NCPA - National Center for Policy Analysis

Healthy Polar Bear Count Confounds Doomsayers

April 11, 2012

In the debate regarding global warming and its significant impacts on the world, the population of polar bears has long been a high-profile rallying point for doomsayers.  Decrying a significant decrease in the bear population over the last few decades, environmentalists have called for specific public policies that directly protect the bear population and broad laws that curb greenhouse gas emissions, says the Globe and Mail (Canada).

However, recent studies of the Nunavut region on the western shore of the Hudson Bay -- long recognized as a bellwether for how polar bears are doing elsewhere in the Arctic -- suggest strongly that the population is not as in danger as the environmental lobby has suggested.

  • In 2004, Environment Canada researchers concluded that the numbers in the region had dropped by 22 percent since 1984, to 935.
  • They followed this assertion by estimating that by 2011, the population would face a dramatic decrease to about 610.
  • Yet a recent Canadian government study, which involved 8,000 kilometers of aerial surveying last August along the coast and offshore islands, pegs the population at approximately 1,013.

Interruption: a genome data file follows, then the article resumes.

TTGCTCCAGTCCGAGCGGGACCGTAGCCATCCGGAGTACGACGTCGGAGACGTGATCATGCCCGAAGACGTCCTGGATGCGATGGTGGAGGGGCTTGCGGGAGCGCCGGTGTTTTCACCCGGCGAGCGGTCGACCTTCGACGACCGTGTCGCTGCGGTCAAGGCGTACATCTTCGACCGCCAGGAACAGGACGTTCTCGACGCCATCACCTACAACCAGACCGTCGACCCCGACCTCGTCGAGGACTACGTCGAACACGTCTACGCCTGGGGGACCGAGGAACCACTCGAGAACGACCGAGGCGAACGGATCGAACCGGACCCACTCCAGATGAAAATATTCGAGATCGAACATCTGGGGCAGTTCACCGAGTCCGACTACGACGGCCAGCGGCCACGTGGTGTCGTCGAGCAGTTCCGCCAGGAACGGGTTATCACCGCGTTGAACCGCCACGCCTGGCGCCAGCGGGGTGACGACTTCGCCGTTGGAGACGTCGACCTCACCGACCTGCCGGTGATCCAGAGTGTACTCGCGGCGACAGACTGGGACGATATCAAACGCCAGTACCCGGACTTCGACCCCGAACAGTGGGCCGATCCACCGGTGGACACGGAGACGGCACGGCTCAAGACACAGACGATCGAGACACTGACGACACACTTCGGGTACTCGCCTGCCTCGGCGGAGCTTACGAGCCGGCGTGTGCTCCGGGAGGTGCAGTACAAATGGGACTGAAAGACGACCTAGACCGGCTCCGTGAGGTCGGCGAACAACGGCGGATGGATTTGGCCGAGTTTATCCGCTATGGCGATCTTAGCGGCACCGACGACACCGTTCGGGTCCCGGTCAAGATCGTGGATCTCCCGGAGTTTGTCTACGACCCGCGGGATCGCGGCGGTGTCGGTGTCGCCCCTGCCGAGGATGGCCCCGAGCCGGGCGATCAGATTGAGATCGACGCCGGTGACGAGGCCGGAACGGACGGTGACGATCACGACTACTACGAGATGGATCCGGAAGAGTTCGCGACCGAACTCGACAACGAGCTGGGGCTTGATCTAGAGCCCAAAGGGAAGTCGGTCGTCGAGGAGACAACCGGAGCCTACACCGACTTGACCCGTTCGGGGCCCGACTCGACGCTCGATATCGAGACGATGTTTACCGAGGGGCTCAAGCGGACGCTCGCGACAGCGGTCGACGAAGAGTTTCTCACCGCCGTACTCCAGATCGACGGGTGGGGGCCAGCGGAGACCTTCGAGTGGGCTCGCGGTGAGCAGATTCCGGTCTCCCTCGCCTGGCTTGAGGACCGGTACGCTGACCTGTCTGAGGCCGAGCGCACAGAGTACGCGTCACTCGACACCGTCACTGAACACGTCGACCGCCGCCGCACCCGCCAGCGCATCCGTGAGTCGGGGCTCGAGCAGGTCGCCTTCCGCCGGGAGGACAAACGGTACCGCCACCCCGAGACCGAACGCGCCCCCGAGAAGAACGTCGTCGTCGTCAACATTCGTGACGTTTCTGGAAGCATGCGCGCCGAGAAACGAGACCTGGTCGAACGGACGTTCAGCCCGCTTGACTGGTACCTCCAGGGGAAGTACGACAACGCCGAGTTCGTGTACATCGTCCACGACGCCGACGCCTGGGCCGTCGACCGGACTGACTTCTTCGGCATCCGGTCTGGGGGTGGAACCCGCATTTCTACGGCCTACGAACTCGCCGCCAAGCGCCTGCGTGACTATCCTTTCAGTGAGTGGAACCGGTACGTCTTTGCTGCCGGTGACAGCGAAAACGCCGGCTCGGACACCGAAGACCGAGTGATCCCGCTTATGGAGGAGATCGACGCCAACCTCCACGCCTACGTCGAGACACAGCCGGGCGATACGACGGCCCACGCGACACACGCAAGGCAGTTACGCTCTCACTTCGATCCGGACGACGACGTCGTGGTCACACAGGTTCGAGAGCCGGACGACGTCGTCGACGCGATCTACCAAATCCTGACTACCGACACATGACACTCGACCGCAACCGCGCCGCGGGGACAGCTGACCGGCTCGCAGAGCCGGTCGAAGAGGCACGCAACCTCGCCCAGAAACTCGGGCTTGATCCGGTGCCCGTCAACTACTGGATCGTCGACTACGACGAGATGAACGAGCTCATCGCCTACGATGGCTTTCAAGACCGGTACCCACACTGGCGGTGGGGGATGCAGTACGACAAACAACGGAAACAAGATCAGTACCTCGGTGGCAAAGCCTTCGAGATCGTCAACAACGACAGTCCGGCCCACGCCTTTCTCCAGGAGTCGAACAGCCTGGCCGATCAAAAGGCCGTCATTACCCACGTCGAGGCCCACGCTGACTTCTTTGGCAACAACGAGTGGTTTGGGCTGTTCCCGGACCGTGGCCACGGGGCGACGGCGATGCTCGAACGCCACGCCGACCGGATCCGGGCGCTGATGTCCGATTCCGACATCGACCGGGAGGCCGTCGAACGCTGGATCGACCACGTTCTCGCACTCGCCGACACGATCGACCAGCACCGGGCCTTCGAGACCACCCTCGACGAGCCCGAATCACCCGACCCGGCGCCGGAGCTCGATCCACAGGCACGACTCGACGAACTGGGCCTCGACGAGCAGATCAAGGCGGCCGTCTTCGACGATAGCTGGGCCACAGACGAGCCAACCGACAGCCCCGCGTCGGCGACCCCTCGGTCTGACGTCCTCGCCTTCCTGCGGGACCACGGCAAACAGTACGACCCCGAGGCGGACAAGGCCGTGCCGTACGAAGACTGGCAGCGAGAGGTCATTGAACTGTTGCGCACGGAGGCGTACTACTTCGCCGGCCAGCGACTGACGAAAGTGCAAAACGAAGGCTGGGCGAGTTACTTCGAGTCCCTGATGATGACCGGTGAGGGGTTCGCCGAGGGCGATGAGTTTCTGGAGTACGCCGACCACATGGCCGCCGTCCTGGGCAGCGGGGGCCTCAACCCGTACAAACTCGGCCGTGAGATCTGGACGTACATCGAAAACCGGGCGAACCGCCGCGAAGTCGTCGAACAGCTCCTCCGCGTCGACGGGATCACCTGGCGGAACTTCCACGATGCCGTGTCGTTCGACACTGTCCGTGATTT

Drikus Gissing, Nunavut's director of wildlife management, points out that this estimation, if correct, means that the polar bear population is actually managing healthy growth despite the challenges posed by environmental changes and hunting.

Canada's hunting regulations and rules are crucial in maintaining that population and protecting it from being poached to extinction.  This is because polar bear pelts remain extremely valuable and in high demand in places like China and Russia.

  • Prices for some pelts have doubled in the past couple of years, reaching as high as $15,000.
  • The Nunavut hunting quota in the western Hudson Bay area fell to eight from 56 after the 2004 report from Environment Canada.
  • Even with such quotas, about 450 polar bears are killed annually across Nunavut.

Nevertheless, Gissing points out that there are about 25,000 polar bears across Canada's Arctic, and that this is likely the highest point the population has ever reached.  This thoroughly undermines the arguments of critics who predicted the species' rapid endangerment.

Source: Paul Waldie, "Healthy polar bear count confounds doomsayers," Globe and Mail (Canada), April 5, 2012.

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